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Arundhati Roy's Return To Fiction

After 20 years, Arundhati Roy has returned to fiction writing with  "The Ministry of Utmost Happiness." (Penguin Random House)
After 20 years, Arundhati Roy has returned to fiction writing with "The Ministry of Utmost Happiness." (Penguin Random House)

With guest host Anthony Brooks.

20 years after her smashing debut, novelist Arundhati Roy’s back with a shattering mosaic of modern India.

Arundhati Roy published “The God of Small Things” back in 1997, then spent much of the past two decades criticizing and writing about inequality and government corruption in India. For that, she’s faced criminal charges and prison, and at one point, was forced to flee the country for her life. Now comes a much anticipated new novel about outcasts – and India’s kaleidoscope of chaos, colors, darkness and light. This hour On Point: Arundhati Roy and “The Ministry of Utmost Happiness.”

Guest

Arundhati Roy, author of “The Ministry of Utmost Happiness.” Her previous fiction novel, “The God of Small Things,” won the Booker Prize in 1997.

From The Reading List

New York Times: Arundhati Roy, the Not-So-Reluctant Renegade — “In her late 30s, Roy was perhaps India’s most famous writer. The publication of “The God of Small Things” in 1997 coincided with the 50th anniversary of India’s independence. It was the beginning of an aggressively nationalist, consumerist phase, and Roy was seen as representative of Brand India. The novel, her first, appeared on the New York Times best-seller list and won the Booker Prize. It went on to sell more than six million copies.”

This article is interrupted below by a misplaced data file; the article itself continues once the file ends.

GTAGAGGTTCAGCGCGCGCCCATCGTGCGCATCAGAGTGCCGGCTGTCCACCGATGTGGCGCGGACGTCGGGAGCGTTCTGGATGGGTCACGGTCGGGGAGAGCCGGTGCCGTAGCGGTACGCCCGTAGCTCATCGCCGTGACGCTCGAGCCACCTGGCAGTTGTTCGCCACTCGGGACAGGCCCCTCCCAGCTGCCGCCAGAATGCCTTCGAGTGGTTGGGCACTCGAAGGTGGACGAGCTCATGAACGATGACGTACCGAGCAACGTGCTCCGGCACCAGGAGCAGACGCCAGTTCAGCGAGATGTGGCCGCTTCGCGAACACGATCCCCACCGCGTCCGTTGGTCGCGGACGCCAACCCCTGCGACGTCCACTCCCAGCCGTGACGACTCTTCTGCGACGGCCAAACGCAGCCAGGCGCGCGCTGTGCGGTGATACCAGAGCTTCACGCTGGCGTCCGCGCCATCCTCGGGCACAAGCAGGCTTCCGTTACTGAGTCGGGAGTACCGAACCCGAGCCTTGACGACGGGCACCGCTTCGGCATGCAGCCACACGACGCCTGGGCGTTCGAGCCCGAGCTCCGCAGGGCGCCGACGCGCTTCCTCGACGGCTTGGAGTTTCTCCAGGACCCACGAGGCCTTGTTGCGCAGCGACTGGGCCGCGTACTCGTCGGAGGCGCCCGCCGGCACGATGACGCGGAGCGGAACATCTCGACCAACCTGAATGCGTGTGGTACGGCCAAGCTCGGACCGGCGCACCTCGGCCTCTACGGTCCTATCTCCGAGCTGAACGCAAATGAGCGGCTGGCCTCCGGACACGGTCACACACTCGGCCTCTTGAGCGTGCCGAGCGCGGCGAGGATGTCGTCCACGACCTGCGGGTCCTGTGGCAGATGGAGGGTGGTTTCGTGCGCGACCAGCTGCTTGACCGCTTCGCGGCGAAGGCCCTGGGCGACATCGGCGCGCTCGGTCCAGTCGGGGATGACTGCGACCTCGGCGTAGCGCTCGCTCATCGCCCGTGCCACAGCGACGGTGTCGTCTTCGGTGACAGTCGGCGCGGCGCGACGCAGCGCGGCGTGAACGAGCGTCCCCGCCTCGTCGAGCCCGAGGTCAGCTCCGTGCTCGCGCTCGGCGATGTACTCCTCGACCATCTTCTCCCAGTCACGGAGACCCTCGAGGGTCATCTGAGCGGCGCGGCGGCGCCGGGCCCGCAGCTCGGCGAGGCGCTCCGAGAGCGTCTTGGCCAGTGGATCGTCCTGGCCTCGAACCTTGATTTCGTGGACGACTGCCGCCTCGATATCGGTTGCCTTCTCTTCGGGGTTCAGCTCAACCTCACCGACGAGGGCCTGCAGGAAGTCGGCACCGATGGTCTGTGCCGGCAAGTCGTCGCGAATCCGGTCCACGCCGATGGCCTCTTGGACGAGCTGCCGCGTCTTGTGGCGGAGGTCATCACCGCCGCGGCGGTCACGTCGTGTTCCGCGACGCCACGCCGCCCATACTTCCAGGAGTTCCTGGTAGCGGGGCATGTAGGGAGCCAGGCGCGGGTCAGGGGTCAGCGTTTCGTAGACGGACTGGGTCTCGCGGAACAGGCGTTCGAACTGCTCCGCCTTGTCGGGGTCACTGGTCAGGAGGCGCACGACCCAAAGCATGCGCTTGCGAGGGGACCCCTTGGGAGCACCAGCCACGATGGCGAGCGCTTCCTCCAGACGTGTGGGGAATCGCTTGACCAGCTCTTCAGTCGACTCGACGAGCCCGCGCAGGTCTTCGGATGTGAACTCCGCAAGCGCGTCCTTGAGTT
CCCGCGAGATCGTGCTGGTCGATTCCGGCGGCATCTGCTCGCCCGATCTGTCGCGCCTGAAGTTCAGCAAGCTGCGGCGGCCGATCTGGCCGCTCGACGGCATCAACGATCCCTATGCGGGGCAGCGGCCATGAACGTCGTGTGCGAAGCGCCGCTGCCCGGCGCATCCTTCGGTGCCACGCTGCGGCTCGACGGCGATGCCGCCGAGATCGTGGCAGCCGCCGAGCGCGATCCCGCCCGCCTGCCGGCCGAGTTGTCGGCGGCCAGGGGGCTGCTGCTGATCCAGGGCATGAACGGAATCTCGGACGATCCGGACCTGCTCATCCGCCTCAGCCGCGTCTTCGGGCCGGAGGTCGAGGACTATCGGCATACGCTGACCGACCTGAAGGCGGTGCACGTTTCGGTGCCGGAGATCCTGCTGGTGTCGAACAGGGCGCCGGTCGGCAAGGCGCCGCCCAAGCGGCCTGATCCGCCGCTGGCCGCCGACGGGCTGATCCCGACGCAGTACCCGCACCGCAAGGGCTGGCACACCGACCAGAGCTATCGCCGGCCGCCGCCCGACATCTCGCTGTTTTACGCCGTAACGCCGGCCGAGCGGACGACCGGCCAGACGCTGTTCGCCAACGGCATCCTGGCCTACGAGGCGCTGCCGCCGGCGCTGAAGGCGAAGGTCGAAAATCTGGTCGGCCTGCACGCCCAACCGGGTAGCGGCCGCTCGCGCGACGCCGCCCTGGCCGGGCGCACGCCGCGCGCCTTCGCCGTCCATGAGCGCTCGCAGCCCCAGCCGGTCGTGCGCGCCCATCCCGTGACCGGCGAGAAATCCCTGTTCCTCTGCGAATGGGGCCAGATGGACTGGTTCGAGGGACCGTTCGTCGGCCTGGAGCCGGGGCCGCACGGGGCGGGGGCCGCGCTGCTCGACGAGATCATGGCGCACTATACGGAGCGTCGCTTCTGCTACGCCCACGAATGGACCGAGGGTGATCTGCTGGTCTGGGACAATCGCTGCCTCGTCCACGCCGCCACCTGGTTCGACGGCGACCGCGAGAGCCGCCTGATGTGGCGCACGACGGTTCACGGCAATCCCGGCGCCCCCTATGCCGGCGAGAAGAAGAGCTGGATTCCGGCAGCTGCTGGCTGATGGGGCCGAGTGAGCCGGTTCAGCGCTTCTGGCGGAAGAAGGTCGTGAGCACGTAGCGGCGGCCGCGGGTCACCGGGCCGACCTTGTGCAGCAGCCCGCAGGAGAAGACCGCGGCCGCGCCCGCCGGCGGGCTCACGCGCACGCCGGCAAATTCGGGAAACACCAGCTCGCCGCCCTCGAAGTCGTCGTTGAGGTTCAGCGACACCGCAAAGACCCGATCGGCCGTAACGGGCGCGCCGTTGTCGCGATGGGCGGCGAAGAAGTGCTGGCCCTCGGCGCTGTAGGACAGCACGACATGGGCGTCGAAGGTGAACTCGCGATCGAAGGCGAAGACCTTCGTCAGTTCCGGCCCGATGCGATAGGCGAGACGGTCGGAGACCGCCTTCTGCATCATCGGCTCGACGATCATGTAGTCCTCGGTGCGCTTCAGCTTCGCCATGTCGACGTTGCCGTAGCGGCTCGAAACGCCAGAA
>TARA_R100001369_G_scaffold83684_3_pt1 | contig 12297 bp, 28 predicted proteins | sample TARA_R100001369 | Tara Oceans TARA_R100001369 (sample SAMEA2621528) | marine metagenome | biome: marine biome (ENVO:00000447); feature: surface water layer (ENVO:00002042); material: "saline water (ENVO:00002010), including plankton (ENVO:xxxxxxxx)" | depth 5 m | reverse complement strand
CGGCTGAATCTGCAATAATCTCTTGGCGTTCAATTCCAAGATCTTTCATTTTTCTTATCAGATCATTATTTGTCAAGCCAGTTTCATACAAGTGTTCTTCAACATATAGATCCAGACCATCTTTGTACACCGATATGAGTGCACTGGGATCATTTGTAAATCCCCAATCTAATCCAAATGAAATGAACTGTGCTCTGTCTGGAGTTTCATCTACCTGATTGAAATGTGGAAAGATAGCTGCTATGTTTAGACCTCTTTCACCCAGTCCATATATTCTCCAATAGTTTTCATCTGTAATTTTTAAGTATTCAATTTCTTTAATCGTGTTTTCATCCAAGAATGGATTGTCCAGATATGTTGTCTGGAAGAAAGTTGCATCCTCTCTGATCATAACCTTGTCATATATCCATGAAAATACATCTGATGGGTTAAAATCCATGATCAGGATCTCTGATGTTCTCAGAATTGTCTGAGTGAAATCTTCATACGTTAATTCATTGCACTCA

New Yorker: Arundhati Roy Returns To Fiction, In Fury — “Now, finally, the second novel has come out, and it is clear that her politics have been part of its gestation. ‘The God of Small Things’ was about one family, primarily in the nineteen-sixties, and though it included some terrible events, its sorrows were private, muffled, personal. By contrast, ‘The Ministry of the Utmost Happiness’ is about India, the polity, during the past half century or so, and its griefs are national. This does not mean that Roy’s powers are stretched thin, or even that their character has changed. In the new book, as in the earlier one, what is so remarkable is her combinatory genius.”

The Hindu: Writing fiction is a prayer, a song: Arundhati Roy — ” I didn’t choose to write fiction because I wanted to say something about Kashmir, but fiction chooses you. I don’t think it is that simple that I had some information to impart and therefore I wanted to write a book. Not at all. It is a way of seeing. A way of thinking, it is a prayer, it is a song.”

An Excerpt From “The Ministry of Utmost Happiness”

“She was the fourth of five children, born on a cold January night, by lamplight (power cut), in Shahjahanabad, the walled city of Delhi. Ahlam Baji, the midwife who delivered her and put her in her mother’s arms wrapped in two shawls, said, “It’s a boy.” Given the circumstances, her error was understandable.

A month into her first pregnancy Jahanara Begum and her husband decided that if their baby was a boy they would name him Aftab. Their first three children were girls. They had been waiting for their Aftab for six years. The night he was born was the happiest of Jahanara Begum’s life.

The next morning, when the sun was up and the room nice and warm, she unswaddled little Aftab. She explored his tiny body—eyes nose head neck armpits fingers toes—with sated, unhurried delight. That was when she discovered, nestling underneath his boy-parts, a small, unformed, but undoubtedly girl-part.